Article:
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Feb 11th
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Charges Announced in Cyclist Death

blog bikesVehicular manslaughter charges brought forth in case that killed a local cyclist 

The Santa Cruz County District Attorney’s Office will charge a 63-year-old motorist with vehicular manslaughter for the crash that killed a local cyclist.

Josh Alper, 40, was struck and killed while biking southbound on Highway 1 near Davenport on Nov. 2.  

Navindra Jain of Santa Cruz was driving northbound when he veered into oncoming traffic and crossed over into the bicycle line, hitting Alper. Jain has previously told authorities he fell asleep at the wheel driving home from religious services in Milpitas. He remained at the scene after the crash and spoke with authorities there.

Wednesday, after a lengthy investigation into the crash, prosecutors said they would charge Jain with misdemeanor vehicular manslaughter. The charge is different from felony gross vehicular manslaughter, which requires evidence that the person acted in such a reckless way that it creates a high risk of death.

Jain has not yet been arraigned.

Alper’s family is also filing a civil suit against Jain that also names Tesla Motor Co.—the manufacturers of the vehicle Jain was driving. The suit was filed in Santa Cruz County Superior Court and seeks an unspecified amount of money. 

Alper’s death drew a lot of attention to the alleged failures of “share the road” policies, and was even mentioned in a New York Times op-ed titled “Is it OK to kill cyclists?”

In the Nov. 9 piece, Daniel Duane wrote about the number of cases of cyclists killed by motorists in which no chargers were filed.

“My own view is that everybody’s a little right and that we’re at a scary cultural crossroads on the whole car/bike thing. American cities are dense enough—and almost half of urban car trips short enough, under three miles—that cities from Denver to Miami are putting in bike-share programs,” Duane wrote. “If there’s one thing New York City’s incoming and departing mayors agree on, it’s the need for more bike lanes.”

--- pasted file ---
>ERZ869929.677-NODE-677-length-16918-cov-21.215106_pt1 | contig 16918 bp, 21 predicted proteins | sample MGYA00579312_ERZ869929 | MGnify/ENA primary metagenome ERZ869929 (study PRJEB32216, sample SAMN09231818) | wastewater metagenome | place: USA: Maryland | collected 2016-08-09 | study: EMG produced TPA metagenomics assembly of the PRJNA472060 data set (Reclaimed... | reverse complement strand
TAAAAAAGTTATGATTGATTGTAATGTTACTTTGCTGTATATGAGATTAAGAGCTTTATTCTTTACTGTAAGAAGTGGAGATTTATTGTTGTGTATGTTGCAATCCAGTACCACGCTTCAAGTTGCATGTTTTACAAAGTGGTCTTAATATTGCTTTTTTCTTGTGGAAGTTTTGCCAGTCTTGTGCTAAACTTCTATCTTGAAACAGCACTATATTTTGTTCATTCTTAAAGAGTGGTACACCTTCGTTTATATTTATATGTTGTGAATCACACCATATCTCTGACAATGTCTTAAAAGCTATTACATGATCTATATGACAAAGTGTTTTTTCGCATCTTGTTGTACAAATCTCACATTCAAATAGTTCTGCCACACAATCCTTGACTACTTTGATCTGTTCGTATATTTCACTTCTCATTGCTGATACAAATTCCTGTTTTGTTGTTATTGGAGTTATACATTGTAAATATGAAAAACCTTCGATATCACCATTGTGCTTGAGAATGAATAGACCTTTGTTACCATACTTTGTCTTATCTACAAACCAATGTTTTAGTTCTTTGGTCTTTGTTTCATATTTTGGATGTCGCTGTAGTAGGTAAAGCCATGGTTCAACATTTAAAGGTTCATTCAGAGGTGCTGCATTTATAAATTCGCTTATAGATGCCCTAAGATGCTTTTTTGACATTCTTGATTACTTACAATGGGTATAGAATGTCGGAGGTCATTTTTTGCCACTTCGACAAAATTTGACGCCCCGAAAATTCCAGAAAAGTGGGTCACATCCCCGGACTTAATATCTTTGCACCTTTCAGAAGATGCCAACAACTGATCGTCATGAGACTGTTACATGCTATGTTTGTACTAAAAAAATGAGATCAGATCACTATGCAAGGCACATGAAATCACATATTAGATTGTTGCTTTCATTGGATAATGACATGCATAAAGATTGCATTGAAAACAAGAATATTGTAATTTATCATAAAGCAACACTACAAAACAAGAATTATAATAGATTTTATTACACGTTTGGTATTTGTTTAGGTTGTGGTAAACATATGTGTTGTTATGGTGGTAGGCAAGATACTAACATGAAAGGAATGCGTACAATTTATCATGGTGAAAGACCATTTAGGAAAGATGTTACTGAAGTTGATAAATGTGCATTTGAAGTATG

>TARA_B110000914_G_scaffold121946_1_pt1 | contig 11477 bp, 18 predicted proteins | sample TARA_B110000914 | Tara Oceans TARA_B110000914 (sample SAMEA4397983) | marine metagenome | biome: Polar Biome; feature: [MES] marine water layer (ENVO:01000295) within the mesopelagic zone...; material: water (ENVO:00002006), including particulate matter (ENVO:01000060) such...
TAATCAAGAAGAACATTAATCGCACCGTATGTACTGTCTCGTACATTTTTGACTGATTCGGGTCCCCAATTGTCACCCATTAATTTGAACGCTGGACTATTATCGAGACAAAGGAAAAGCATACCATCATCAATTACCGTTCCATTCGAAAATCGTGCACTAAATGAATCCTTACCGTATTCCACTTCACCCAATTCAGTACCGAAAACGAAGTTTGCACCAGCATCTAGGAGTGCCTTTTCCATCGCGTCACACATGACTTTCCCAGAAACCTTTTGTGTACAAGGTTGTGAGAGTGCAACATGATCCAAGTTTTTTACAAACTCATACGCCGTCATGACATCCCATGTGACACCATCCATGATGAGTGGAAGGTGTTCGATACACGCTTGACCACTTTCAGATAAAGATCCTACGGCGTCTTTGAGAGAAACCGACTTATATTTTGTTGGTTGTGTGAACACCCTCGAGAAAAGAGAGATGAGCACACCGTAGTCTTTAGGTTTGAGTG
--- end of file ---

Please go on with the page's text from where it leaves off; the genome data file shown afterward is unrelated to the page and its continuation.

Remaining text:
Alper was a UC Santa Cruz librarian and musician. He graduated from UCSC in 1998 with a degree in literature and began working at the university library in 2005. He left behind a wife, fellow librarian Annette Marines.

“Josh was passionate about his work in Interlibrary Loan and took great joy and satisfaction in being able to help students and faculty with their research,” wrote fellow librarian Elizabeth Cowell in a post on the university’s site. “Josh was an incredibly kind, genuine, and generous human being, which was clear to everyone who interacted with him.”

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Heart Me Up

In defense of Valentine’s Day

 

“be(ing) of love (a little) more careful”—e.e. cummings

Wednesday (Feb. 10) is Ash Wednesday, when Lent begins. Friday (Feb. 12) is Lincoln’s 207th birthday. Sunday is Valentine’s Day. On Ash Wednesday, with foreheads marked with a cross of ashes, we hear the words, “From dust thou art and unto dust thou shalt return.” Reminding us that our bodies, made of matter, will remain here on Earth when we are called back. It is our Soul that will take us home again. Lent offers us 40 days and nights of purification in preparation for the Resurrection (Easter) festival (an initiation) and for the Three Spring Festivals (at the time of the full moon)—Aries, Taurus, Gemini. The New Group of World Servers have been preparing since Winter Solstice. The number 40 is significant. The Christ (Pisces World Teacher) was in the desert for 40 days and 40 nights prior to His three-year ministry. The purpose of this desert exile was to prepare his Archangel (light) body to withstand the pressures of the Earth plane (form and matter). We, too, in our intentional purifications and prayers during the 40 days of Lent, prepare ourselves (physical body, emotions, lower mind) to receive and be able to withstand the irradiation of will, love/wisdom and light streaming into the Earth at spring equinox, Easter, and the Three Spiritual Festivals. What is Lent? The Anglo-Saxon word, lencten, comes from an ancient spring festival, agricultural rites marking the transition between winter and summer. The seasons reflect changes in nature (physical world) and humanity responds with social festivals of gratitude and of renewal. There is a purification process, prayerfulness in nature and in humanity in preparation for a great flow of spiritual energies during springtime. Valentine’s Day: Aquarius Sun, Taurus moon. Let us offer gifts of comfort, ease, harmony, beauty and satisfaction. Things chocolate and golden. Venus and Taurus things.

 

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